SporkFireXPS
SporkFireXPS

@ggregd 

You wouldn't need an emulator on Linux to run directx games on a cloud-based gaming service.  The only thing that needs to be running Windows is the servers that are running the games.

y3ivan
y3ivan

@osirisx3 True, that why this article puzzled me even more.

gt350tsc
gt350tsc

@LAnoirFAN  If skyrim makes it to linux without wine I will be the happiest man ever and dump windows like a....

cogadh
cogadh

@rgrambo When did devs "embrace" DirectX over OpenGL? You do realize that practically every game that is not on Windows (i.e. all consoles and devices besides the Xbox) use OpenGL, even games that also do have a Windows/Xbox version. Every major game engine out there already has the option to utilize OpenGL or DirectX interchangeably. Devs default to DirectX on Windows because it is the easiest option on PCs right now, plus it makes "porting" to the Xbox that much easier, but they have not in the slightest chosen it over OpenGL entirely.

juboner
juboner

@rgrambo I remeber the days when you could switch your game between opengl and directx and there was also voodoo. And you had A3D sound PC gaming back then was exciting so much development going on. now they have gone backwards with the sound

anfunny
anfunny

Those are almost always paid adverts.

mav_destroyer
mav_destroyer

@Gamer_4_Fun I think (and hope) that it won't be a pure linux system but rather a custom OS built on linux similar to the PS3's OS. It's still going to be tricky to get existing games compatible with this new system. I guess we'll have to wait and see how Valve will approach this issue. They might provide their own SDK for developers to use for new games though.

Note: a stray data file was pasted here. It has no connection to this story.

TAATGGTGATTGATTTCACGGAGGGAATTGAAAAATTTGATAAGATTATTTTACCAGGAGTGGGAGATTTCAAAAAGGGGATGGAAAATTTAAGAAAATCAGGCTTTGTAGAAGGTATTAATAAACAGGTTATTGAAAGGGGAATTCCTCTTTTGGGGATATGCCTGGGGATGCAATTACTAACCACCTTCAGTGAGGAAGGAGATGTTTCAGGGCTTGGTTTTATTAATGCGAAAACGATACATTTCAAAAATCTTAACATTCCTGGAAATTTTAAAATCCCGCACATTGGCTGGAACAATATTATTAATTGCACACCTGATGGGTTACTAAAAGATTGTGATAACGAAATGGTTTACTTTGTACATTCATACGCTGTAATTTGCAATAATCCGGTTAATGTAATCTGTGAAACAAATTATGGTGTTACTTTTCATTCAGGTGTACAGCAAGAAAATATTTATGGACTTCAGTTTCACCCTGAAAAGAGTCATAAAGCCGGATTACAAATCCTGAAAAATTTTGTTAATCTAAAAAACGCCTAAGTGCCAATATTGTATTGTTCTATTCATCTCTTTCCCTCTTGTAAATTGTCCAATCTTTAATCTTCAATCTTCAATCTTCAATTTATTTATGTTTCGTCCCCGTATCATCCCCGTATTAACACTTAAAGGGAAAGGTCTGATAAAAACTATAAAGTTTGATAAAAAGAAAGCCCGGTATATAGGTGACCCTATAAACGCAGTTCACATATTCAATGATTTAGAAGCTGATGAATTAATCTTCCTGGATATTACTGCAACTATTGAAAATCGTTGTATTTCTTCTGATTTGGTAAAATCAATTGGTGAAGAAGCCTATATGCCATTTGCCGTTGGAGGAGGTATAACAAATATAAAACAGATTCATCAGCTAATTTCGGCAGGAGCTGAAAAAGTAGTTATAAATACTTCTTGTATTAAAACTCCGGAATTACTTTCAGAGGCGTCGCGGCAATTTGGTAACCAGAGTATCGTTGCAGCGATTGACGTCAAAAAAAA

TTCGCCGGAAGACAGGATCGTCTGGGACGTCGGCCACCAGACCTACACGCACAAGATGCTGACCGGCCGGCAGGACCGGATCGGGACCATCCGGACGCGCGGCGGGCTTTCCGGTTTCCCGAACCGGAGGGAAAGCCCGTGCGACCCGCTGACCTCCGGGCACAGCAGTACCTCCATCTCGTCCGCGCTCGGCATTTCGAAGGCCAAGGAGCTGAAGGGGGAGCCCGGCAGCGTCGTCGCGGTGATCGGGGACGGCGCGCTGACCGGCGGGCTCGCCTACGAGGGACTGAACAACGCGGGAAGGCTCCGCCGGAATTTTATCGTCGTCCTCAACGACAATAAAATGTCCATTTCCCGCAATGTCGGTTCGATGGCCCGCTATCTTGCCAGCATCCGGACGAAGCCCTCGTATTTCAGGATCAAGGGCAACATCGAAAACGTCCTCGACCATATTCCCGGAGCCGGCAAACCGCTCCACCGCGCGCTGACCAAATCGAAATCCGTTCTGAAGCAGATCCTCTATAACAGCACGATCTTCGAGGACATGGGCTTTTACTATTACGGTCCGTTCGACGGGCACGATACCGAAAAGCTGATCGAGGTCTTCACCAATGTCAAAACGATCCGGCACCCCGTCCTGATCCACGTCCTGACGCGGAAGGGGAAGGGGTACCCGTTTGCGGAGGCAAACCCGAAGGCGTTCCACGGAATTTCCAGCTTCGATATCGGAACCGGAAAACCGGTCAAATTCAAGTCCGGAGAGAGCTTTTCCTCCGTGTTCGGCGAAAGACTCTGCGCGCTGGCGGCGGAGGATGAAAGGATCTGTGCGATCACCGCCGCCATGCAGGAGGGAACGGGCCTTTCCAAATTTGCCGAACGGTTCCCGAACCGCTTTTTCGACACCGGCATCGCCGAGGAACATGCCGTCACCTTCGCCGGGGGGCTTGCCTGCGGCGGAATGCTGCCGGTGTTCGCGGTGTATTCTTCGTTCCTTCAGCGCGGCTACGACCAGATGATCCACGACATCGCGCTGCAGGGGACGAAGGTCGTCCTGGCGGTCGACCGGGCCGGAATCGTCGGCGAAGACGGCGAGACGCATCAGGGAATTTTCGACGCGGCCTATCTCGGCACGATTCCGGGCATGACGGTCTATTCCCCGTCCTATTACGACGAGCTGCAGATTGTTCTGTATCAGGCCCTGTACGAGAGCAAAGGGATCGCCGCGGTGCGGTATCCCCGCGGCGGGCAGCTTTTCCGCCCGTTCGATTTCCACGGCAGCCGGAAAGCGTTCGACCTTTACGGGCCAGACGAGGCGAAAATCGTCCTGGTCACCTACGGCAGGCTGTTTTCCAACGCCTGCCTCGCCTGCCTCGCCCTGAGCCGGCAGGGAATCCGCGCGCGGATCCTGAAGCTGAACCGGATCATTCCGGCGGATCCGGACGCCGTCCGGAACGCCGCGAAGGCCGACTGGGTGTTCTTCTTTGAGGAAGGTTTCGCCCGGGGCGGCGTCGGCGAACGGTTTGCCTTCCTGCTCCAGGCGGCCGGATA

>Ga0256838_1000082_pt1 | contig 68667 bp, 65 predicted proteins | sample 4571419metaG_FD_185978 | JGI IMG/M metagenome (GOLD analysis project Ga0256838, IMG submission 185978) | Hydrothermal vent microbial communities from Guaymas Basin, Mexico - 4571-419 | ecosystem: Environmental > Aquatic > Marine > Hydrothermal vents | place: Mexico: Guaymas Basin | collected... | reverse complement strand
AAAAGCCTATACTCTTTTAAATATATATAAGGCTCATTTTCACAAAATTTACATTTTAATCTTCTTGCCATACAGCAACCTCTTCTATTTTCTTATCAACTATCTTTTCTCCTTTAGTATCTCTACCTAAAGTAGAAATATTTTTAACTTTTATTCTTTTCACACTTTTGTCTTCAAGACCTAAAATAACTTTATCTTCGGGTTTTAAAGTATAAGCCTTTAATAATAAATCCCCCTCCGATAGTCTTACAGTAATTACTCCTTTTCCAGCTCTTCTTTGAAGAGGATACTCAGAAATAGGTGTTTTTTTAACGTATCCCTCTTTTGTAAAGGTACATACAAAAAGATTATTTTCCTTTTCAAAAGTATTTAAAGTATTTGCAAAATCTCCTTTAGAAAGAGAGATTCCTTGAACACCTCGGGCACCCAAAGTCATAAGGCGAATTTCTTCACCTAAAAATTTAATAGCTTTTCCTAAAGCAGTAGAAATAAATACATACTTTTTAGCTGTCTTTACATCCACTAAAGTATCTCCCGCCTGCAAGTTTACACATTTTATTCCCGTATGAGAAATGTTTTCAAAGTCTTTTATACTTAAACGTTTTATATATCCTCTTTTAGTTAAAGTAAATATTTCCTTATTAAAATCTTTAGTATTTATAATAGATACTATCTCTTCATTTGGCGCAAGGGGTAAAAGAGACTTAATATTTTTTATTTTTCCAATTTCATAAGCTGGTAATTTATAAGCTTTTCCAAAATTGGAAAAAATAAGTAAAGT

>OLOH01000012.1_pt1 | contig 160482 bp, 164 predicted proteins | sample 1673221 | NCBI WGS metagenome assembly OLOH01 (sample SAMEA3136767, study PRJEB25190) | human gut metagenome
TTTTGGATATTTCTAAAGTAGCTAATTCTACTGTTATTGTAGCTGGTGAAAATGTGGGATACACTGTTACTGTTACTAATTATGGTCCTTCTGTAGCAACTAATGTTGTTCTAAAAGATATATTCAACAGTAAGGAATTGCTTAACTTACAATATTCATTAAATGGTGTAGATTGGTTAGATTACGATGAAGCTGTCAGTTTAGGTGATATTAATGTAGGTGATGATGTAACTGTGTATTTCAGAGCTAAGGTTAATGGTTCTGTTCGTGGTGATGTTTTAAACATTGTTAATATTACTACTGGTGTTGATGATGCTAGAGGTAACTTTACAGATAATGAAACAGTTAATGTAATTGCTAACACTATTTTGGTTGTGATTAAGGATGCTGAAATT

larkin-54
larkin-54

@Gamer_4_Fun not at all a dedicated linux box will be able to run most anything given proper set up, you have to understand that unlike apple or MS linux is wholly open source the flavor that will be on the box will not be a standard distro im sure valve has many tricks up its sleeve regarding cross OS compatibility.

ggregd
ggregd

@cogadh @ggregd Wine might be the answer but it does run Windows games slower than native.  Most of the commentary I was able to find claiming Wine was as good as Windows was from biased sources.  This guy seems like he's being objective:

http://jeffhoogland.blogspot.com/2010/01/wine-cxgames-and-windows-7-performance.html

With Valve brainpower getting involved there could be improvements.  MS doesn't care about Wine now because it's niche.  If a Wine powered Steam Box started eating into their XBox profits in a major way they would find a way to sue for patent infringements or something and try to get injunctions.  They have a way of litigating their competition out of the picture.